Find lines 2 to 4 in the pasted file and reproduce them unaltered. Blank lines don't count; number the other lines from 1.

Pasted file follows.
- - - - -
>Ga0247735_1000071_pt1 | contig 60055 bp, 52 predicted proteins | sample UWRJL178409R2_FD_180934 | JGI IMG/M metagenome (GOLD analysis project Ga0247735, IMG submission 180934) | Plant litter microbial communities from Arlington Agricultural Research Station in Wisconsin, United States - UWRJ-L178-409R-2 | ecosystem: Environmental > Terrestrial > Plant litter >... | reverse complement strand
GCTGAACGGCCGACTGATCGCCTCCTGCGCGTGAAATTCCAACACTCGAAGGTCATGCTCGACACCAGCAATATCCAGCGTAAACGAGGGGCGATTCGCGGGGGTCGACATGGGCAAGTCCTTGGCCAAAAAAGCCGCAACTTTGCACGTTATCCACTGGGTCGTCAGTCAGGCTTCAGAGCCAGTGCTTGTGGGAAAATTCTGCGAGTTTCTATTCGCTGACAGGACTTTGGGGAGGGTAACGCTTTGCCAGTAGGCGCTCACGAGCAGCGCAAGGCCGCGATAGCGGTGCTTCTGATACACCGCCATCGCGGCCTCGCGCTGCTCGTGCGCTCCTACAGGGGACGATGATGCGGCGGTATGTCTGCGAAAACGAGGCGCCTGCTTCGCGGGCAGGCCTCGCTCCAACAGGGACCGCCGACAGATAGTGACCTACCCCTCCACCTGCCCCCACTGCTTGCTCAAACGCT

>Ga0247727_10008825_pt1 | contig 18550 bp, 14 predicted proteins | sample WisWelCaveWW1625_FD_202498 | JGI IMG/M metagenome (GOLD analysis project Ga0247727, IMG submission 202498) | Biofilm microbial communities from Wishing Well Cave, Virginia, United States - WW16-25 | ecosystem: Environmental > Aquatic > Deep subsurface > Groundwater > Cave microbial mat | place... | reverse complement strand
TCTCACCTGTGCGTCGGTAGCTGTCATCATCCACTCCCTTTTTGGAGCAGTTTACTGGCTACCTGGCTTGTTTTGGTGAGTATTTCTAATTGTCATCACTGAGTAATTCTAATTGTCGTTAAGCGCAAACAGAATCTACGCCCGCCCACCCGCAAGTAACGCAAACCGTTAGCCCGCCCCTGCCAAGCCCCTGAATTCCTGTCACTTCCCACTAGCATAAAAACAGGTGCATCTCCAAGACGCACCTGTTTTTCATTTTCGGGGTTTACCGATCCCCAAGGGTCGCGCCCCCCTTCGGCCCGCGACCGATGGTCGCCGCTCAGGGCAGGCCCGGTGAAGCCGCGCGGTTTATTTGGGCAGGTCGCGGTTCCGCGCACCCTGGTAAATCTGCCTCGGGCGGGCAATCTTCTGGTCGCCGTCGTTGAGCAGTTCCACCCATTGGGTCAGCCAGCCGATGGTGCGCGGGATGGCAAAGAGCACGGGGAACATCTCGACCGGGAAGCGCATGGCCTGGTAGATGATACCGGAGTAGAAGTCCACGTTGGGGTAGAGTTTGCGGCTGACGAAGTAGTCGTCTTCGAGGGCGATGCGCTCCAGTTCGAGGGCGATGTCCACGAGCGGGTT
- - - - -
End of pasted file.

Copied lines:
GCTGAACGGCCGACTGATCGCCTCCTGCGCGTGAAATTCCAACACTCGAAGGTCATGCTCGACACCAGCAATATCCAGCGTAAACGAGGGGCGATTCGCGGGGGTCGACATGGGCAAGTCCTTGGCCAAAAAAGCCGCAACTTTGCACGTTATCCACTGGGTCGTCAGTCAGGCTTCAGAGCCAGTGCTTGTGGGAAAATTCTGCGAGTTTCTATTCGCTGACAGGACTTTGGGGAGGGTAACGCTTTGCCAGTAGGCGCTCACGAGCAGCGCAAGGCCGCGATAGCGGTGCTTCTGATACACCGCCATCGCGGCCTCGCGCTGCTCGTGCGCTCCTACAGGGGACGATGATGCGGCGGTATGTCTGCGAAAACGAGGCGCCTGCTTCGCGGGCAGGCCTCGCTCCAACAGGGACCGCCGACAGATAGTGACCTACCCCTCCACCTGCCCCCACTGCTTGCTCAAACGCT

>Ga0247727_10008825_pt1 | contig 18550 bp, 14 predicted proteins | sample WisWelCaveWW1625_FD_202498 | JGI IMG/M metagenome (GOLD analysis project Ga0247727, IMG submission 202498) | Biofilm microbial communities from Wishing Well Cave, Virginia, United States - WW16-25 | ecosystem: Environmental > Aquatic > Deep subsurface > Groundwater > Cave microbial mat | place... | reverse complement strand
TCTCACCTGTGCGTCGGTAGCTGTCATCATCCACTCCCTTTTTGGAGCAGTTTACTGGCTACCTGGCTTGTTTTGGTGAGTATTTCTAATTGTCATCACTGAGTAATTCTAATTGTCGTTAAGCGCAAACAGAATCTACGCCCGCCCACCCGCAAGTAACGCAAACCGTTAGCCCGCCCCTGCCAAGCCCCTGAATTCCTGTCACTTCCCACTAGCATAAAAACAGGTGCATCTCCAAGACGCACCTGTTTTTCATTTTCGGGGTTTACCGATCCCCAAGGGTCGCGCCCCCCTTCGGCCCGCGACCGATGGTCGCCGCTCAGGGCAGGCCCGGTGAAGCCGCGCGGTTTATTTGGGCAGGTCGCGGTTCCGCGCACCCTGGTAAATCTGCCTCGGGCGGGCAATCTTCTGGTCGCCGTCGTTGAGCAGTTCCACCCATTGGGTCAGCCAGCCGATGGTGCGCGGGATGGCAAAGAGCACGGGGAACATCTCGACCGGGAAGCGCATGGCCTGGTAGATGATACCGGAGTAGAAGTCCACGTTGGGGTAGAGTTTGCGGCTGACGAAGTAGTCGTCTTCGAGGGCGATGCGCTCCAGTTCGAGGGCGATGTCCACGAGCGGGTT